City and county government officials will break bread later today during a joint meeting held downtown in the Allen's Market building. Though both city and county officials contend no particular issue brought forth today's meeting, the idea was brought up recently and discussed by both boards as a means to establish common ground between the two governing bodies.
It's not unusual for elected officials to butt heads on some issues. Each has to answer to his or her constituency and is charged to fight for the issues and concerns of those they represent. But just as it is not uncommon for them to sometimes disagree, what should also not be an exception is room for common ground. After all the economic upheaval Baldwin County has faced in the past few years, if there were ever a time for a common focus on economic growth and recovery it's certainly now.
These two governing bodies represent unique facets of local government. There are those who have been in office long enough to remember a time when friction between city and county was greater, comparatively speaking, than it is at the present. There is also a segment that represents a changing of the guard, a shift in leadership with a new perspective. There are equal amounts of both, and both sets of outlooks and perspectives need to be brought to the table.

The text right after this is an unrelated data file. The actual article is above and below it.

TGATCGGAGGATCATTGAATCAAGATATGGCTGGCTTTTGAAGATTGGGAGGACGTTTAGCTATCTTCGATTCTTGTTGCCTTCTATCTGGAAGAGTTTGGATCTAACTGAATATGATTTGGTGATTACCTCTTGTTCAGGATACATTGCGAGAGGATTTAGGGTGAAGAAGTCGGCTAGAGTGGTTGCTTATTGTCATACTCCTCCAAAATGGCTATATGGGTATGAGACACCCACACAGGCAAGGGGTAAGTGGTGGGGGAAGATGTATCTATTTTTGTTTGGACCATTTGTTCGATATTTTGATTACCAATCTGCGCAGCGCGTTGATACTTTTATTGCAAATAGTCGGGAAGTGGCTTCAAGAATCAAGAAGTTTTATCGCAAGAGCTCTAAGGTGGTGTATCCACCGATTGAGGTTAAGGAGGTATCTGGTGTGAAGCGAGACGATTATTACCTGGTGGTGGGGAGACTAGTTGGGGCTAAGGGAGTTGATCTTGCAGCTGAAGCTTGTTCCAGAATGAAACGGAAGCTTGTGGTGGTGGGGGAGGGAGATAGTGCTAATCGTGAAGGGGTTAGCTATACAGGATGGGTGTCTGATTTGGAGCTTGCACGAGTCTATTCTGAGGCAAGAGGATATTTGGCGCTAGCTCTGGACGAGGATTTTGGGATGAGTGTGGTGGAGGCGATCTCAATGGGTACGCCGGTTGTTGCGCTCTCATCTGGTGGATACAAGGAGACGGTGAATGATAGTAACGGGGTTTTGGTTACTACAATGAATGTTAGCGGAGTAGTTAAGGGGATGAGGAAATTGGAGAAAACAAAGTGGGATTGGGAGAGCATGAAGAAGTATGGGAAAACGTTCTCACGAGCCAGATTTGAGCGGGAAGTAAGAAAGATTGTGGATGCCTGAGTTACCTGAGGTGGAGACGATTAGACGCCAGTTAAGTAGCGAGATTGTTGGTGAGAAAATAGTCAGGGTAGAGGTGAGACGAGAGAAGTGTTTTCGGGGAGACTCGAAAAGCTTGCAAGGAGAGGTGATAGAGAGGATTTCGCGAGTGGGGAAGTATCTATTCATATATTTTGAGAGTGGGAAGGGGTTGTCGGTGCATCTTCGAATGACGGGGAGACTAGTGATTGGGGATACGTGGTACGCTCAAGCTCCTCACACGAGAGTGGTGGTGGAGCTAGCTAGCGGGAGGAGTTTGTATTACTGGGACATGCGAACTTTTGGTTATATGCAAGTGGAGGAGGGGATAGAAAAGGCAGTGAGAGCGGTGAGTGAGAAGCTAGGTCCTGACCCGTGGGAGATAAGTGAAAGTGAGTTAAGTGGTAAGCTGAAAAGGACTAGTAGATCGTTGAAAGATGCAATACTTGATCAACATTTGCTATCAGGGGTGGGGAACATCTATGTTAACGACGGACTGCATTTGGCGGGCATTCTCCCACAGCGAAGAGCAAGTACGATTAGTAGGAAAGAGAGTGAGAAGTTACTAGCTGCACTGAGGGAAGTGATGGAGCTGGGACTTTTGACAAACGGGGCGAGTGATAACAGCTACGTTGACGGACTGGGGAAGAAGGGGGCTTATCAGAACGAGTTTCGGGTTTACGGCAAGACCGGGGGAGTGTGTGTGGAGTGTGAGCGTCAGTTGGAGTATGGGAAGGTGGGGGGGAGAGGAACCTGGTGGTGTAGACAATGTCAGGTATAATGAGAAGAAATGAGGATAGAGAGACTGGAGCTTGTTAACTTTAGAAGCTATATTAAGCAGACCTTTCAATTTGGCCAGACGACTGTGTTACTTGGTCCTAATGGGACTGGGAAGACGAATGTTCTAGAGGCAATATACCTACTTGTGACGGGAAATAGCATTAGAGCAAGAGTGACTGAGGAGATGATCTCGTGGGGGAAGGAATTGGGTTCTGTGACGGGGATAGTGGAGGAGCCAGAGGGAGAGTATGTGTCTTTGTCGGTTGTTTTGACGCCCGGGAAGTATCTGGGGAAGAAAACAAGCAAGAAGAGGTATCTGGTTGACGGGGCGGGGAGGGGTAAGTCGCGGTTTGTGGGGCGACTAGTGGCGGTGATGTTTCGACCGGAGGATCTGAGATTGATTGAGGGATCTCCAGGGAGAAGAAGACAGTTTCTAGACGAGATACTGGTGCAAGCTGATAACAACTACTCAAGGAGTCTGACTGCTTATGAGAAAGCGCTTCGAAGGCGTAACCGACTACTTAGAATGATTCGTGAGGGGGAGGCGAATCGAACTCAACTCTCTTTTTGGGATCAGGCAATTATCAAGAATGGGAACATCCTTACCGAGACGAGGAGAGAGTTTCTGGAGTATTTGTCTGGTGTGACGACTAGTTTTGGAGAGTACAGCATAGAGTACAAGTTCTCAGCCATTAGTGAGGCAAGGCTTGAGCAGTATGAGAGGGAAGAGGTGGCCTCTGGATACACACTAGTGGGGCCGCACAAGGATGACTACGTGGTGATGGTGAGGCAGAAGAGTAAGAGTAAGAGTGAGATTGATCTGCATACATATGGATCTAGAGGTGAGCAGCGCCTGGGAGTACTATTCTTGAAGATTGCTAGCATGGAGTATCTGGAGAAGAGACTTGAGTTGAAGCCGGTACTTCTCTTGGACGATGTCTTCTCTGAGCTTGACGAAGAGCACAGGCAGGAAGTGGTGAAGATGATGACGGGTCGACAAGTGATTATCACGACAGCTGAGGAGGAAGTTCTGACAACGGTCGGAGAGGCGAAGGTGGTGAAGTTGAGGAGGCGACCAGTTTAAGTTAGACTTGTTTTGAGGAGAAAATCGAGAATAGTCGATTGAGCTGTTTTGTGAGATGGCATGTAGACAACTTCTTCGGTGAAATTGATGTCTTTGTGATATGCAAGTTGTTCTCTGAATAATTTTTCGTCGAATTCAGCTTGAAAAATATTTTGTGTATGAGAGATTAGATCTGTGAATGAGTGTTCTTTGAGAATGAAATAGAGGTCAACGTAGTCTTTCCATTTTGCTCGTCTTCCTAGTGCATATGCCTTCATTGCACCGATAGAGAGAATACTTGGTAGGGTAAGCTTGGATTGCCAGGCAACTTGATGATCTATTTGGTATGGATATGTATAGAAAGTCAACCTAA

Councilman Steve Chambers recently recalled a time when the groups met regularly up until the early '90s, when he said, competition got in the way in the last few years and the meetings were phased out.
It's time these boards get back to that routine. It shouldn't take a key issue to bring these government entities together, in fact, meeting regularly may help ease the discussions when major concerns arise.
This should be a time to remember that common ground and what should be the common objective - the one that ideally spurred their interests to run for public office in the first place - to serve the people of Milledgeville and Baldwin County in an effort for progress and growth.
Today's meeting will consist of a presentation from a representative from the Carl Vinson Institute of Government at the University of Georgia and is open to the public. This is also an ideal opportunity to hear from those making the decisions on the issues in city and county government and formulate questions.
What this should not be is a ceremonial effort or a one-time event. It should instead be a new attempt to step out on good faith in hopes of working to realize progress in this community.
Everybody's idea of progress is different - it often depends on who is asked or even which portion of the county one poses the question to.
Not every conversation on every issue is ideal nor are they always entirely positive, but they must at least happen to find the common ground and move forward.